Facebook and Instagram Sued Chinese Companies Selling Fake Accounts, Likes and Followers

The defendants also allegedly infringed on trademarks, cybersquatted

The lawsuit alleged that the defendants falsely represented themselves as 'Facebook China Regional Strategic Partners' VladSt/iStock

Facebook and Instagram filed a lawsuit late last week in the U.S. District Court for the Northern District of California against four companies and three individuals based in China, accusing them of promoting the sale of fake accounts, likes and followers on the two platforms, as well as on other online services including Twitter, LinkedIn, Google, Apple and Amazon.

Paul Grewal, Facebook’s vice president and deputy general counsel, litigation, said in a Newsroom post that the defendants were also accused of infringing on Facebook and Instagram trademarks on their websites, as well as using Facebook-branded domain names to operate those sites.

The four companies named in Facebook’s suit were: 9 Xiu Network Science and Technology (Shenzhen) (also known as Jiuxiu Network Science and Technology), 9 Xiu Feishu Science and Technology, 9 Xiufei Book Technology and Home Network (Fujian) Technology.

And the three individuals were: Wei Gao (also known as Gao Wei), CEO and sole shareholder of 9 Xiu Shenzhen since June 2017; Zhaochun Liu (also known as Liu Zhaochun), CEO and sole shareholder of 9 Xiu Shenzhen prior to June 2017; and Zhaoping Liu (also known as Liu Zhaoping), who began registering the domain names and managing the websites contained within the complaint in May 2017.

Facebook and Instagram alleged in their complaints that the defendants used the following websites to advertise the fact that they created, controlled, maintained and made available for sale fake and inauthentic accounts on Facebook and Instagram, as well as on Twitter, Google Voice, Gmail, YouTube, LinkedIn, Apple, Amazon, Pinterest, Snapchat and other online services: 9xiufacebook.com, 9xiufacebook.cc, 9xiufacebook.net, maihaoba.cc, myfacebook.cc and myhaoba.com.

According to the lawsuit, these accounts were sold in packages or bundles, in bulk quantities, with pricing determined by account attributes including age, followers and geographical location.

Facebook and Instagram also alleged that the defendants advertising marketing tools and services aimed at increasing likes, comments, friends and other activity on Facebook, Instagram and other sites, accepting payment via accounts established with Alipay, PayPal and the Bank of China.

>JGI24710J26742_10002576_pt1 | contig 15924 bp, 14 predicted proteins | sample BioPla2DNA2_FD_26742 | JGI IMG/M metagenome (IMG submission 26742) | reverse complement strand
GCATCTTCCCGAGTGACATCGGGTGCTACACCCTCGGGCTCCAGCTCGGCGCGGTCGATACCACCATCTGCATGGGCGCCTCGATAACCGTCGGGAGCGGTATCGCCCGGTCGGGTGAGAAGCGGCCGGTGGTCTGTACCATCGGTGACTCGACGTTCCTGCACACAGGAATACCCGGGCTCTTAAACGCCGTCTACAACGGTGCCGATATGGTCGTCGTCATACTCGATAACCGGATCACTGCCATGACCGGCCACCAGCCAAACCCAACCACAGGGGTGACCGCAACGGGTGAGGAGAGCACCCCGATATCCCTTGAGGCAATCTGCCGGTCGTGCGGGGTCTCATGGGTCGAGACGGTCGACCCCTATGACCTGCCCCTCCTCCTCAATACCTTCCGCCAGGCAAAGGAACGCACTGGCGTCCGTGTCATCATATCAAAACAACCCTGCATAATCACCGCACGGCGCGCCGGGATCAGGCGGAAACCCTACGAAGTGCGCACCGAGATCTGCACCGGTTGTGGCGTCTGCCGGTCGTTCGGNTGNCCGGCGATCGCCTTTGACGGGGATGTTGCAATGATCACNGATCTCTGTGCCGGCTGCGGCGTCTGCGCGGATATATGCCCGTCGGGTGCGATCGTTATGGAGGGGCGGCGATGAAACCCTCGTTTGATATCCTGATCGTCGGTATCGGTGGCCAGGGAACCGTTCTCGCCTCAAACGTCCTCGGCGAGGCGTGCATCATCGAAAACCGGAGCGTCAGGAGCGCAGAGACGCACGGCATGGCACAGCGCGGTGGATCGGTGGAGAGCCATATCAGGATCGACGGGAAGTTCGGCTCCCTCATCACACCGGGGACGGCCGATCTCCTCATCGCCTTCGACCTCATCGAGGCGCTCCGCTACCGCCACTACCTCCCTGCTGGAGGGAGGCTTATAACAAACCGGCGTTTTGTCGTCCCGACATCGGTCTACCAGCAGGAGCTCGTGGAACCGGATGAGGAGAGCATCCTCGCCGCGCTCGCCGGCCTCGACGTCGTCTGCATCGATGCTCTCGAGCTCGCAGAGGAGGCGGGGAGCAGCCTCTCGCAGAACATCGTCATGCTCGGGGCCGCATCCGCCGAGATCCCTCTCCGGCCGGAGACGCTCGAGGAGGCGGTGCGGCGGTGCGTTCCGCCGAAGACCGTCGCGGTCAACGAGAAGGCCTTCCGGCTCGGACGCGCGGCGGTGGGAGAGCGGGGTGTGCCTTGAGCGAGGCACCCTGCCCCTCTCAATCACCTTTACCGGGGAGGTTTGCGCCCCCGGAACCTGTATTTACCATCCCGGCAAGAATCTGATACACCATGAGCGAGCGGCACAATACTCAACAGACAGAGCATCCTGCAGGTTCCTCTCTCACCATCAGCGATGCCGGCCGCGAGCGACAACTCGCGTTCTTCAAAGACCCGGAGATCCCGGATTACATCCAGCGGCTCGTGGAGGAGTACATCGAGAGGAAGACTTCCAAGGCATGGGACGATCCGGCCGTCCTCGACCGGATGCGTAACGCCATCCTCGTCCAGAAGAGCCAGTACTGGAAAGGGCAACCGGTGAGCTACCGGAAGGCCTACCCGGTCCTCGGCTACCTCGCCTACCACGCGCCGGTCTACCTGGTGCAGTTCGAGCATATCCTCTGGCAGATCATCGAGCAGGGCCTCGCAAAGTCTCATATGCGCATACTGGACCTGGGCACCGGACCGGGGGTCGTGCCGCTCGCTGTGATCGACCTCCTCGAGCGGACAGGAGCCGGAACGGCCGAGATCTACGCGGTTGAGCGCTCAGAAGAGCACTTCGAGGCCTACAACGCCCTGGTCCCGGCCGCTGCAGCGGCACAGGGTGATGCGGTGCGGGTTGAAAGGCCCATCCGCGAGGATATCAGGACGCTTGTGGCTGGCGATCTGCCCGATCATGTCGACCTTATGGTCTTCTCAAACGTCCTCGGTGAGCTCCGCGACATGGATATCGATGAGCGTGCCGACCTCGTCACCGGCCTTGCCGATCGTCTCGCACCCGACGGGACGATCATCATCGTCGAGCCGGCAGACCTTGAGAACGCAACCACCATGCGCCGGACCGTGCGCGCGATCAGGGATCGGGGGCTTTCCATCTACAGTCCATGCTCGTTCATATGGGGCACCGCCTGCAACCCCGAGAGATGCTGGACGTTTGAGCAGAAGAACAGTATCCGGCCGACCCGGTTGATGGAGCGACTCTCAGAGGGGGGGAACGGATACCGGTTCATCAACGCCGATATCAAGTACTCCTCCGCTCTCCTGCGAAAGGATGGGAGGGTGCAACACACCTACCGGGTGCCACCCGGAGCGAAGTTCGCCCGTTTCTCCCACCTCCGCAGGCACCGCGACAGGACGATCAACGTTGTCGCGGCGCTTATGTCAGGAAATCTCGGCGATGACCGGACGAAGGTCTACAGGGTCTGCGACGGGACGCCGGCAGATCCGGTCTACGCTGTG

Finally, the lawsuit alleged that the defendants falsely represented themselves as “Facebook China Regional Strategic Partners” and advertised fake accounts that could not be detected, disabled or suspended by Facebook, charging a premium for these accounts.

Grewal wrote in the Newsroom post, “Inauthentic activity has no place on our platform. That’s why we devote significant resources to detecting and stopping this behavior, including disabling millions of fake accounts every day. (This) lawsuit is one more step in our ongoing efforts to protect people on Facebook and Instagram.”

Facebook and Instagram urged the court to issue a permanent injunction barring the defendants and their “agents, servants, employees, successors and assigns,” as well as all other persons acting in concert with or in conspiracy with the defendants, or affiliated with them, from:

  • Infringing activity including advertising, franchising, selling or offering for sale any goods or services in connection with Facebook or Instagram trademarks.
  • Any activity that ”lessens the distinctiveness or tarnishes” Facebook or Instagram trademarks.
  • Registering, using or trafficking in any domain name that is identical to or confusingly similar to any Facebook or Instagram trademarks.
  • Creating or maintain accounts or accessing Facebook or Instagram in violation of their terms of service.

Facebook and Instagram also sought: damages for the defendants’ trademark and service mark infringements, to be trebled due to their willfulness; all profits resulting from that infringement and the defendants’ other illegal acts; $100,000 in statutory damages for every infringing domain name; an amount sufficient to reimburse Facebook and Instagram “for the costs of corrective advertising”; damages sufficient to compensate them for breaches of their terms of service; prejudgment interest on all damages; reasonable attorneys’ fees; costs of the lawsuit; and “all such other and further relief as the court may deem just and proper.”

david.cohen@adweek.com David Cohen is editor of Adweek's Social Pro Daily.